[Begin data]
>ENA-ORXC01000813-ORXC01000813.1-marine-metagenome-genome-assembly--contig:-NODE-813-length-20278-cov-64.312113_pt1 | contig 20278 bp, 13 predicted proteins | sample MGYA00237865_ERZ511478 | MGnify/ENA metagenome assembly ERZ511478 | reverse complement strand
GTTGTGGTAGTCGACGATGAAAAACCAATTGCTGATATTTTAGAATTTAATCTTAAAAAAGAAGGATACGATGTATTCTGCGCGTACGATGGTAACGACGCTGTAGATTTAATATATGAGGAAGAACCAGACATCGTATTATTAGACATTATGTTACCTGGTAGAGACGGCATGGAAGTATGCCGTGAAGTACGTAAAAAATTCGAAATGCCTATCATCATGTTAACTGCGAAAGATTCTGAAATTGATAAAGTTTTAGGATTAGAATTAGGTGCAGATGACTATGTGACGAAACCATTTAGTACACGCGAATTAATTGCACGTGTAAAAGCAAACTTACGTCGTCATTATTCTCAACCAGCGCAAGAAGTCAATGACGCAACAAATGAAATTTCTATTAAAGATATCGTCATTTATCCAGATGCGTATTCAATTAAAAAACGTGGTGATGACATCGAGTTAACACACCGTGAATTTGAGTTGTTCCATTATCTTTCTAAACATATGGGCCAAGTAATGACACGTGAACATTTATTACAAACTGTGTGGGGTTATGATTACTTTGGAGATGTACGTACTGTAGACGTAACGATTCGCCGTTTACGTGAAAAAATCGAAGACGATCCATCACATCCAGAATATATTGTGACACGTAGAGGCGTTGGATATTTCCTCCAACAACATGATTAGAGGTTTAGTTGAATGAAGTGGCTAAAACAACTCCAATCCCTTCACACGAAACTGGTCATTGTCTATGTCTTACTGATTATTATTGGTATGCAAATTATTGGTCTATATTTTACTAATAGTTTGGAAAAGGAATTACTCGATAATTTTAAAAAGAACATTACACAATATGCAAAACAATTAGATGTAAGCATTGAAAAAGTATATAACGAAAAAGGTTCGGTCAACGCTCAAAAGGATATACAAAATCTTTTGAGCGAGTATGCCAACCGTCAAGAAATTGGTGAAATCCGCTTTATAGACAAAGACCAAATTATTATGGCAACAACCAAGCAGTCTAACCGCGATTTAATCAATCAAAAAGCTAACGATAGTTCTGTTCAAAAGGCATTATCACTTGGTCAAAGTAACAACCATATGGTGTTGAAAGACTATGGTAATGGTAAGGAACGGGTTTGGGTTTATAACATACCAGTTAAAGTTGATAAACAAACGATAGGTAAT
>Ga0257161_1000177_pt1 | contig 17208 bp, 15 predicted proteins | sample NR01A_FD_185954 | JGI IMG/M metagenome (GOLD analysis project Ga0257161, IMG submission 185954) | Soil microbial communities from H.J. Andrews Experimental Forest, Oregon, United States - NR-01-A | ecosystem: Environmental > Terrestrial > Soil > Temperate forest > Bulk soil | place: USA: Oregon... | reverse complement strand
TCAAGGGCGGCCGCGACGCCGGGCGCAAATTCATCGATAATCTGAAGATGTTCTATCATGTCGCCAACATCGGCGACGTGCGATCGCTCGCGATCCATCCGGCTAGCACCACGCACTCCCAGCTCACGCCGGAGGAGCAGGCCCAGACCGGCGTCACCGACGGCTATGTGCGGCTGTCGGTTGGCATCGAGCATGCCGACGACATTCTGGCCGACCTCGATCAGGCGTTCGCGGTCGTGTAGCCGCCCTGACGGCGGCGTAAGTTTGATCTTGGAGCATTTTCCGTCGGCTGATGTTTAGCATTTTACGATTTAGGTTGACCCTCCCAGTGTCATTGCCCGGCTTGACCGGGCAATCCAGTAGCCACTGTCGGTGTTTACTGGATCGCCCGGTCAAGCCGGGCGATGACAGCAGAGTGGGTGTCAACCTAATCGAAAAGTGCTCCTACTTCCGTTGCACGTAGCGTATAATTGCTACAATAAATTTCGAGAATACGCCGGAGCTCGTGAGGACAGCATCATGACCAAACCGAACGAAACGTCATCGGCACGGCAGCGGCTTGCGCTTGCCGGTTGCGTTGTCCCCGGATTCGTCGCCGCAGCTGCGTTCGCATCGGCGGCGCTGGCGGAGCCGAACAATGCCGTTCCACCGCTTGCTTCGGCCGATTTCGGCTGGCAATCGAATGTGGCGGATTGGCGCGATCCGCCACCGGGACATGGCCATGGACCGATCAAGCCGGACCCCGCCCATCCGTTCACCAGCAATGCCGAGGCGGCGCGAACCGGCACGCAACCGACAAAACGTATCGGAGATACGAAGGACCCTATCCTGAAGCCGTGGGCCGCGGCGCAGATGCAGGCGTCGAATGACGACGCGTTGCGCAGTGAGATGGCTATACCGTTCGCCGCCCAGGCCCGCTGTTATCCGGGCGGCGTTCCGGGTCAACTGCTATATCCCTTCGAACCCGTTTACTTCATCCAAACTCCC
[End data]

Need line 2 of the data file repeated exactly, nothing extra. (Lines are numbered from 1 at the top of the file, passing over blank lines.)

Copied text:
GTTGTGGTAGTCGACGATGAAAAACCAATTGCTGATATTTTAGAATTTAATCTTAAAAAAGAAGGATACGATGTATTCTGCGCGTACGATGGTAACGACGCTGTAGATTTAATATATGAGGAAGAACCAGACATCGTATTATTAGACATTATGTTACCTGGTAGAGACGGCATGGAAGTATGCCGTGAAGTACGTAAAAAATTCGAAATGCCTATCATCATGTTAACTGCGAAAGATTCTGAAATTGATAAAGTTTTAGGATTAGAATTAGGTGCAGATGACTATGTGACGAAACCATTTAGTACACGCGAATTAATTGCACGTGTAAAAGCAAACTTACGTCGTCATTATTCTCAACCAGCGCAAGAAGTCAATGACGCAACAAATGAAATTTCTATTAAAGATATCGTCATTTATCCAGATGCGTATTCAATTAAAAAACGTGGTGATGACATCGAGTTAACACACCGTGAATTTGAGTTGTTCCATTATCTTTCTAAACATATGGGCCAAGTAATGACACGTGAACATTTATTACAAACTGTGTGGGGTTATGATTACTTTGGAGATGTACGTACTGTAGACGTAACGATTCGCCGTTTACGTGAAAAAATCGAAGACGATCCATCACATCCAGAATATATTGTGACACGTAGAGGCGTTGGATATTTCCTCCAACAACATGATTAGAGGTTTAGTTGAATGAAGTGGCTAAAACAACTCCAATCCCTTCACACGAAACTGGTCATTGTCTATGTCTTACTGATTATTATTGGTATGCAAATTATTGGTCTATATTTTACTAATAGTTTGGAAAAGGAATTACTCGATAATTTTAAAAAGAACATTACACAATATGCAAAACAATTAGATGTAAGCATTGAAAAAGTATATAACGAAAAAGGTTCGGTCAACGCTCAAAAGGATATACAAAATCTTTTGAGCGAGTATGCCAACCGTCAAGAAATTGGTGAAATCCGCTTTATAGACAAAGACCAAATTATTATGGCAACAACCAAGCAGTCTAACCGCGATTTAATCAATCAAAAAGCTAACGATAGTTCTGTTCAAAAGGCATTATCACTTGGTCAAAGTAACAACCATATGGTGTTGAAAGACTATGGTAATGGTAAGGAACGGGTTTGGGTTTATAACATACCAGTTAAAGTTGATAAACAAACGATAGGTAAT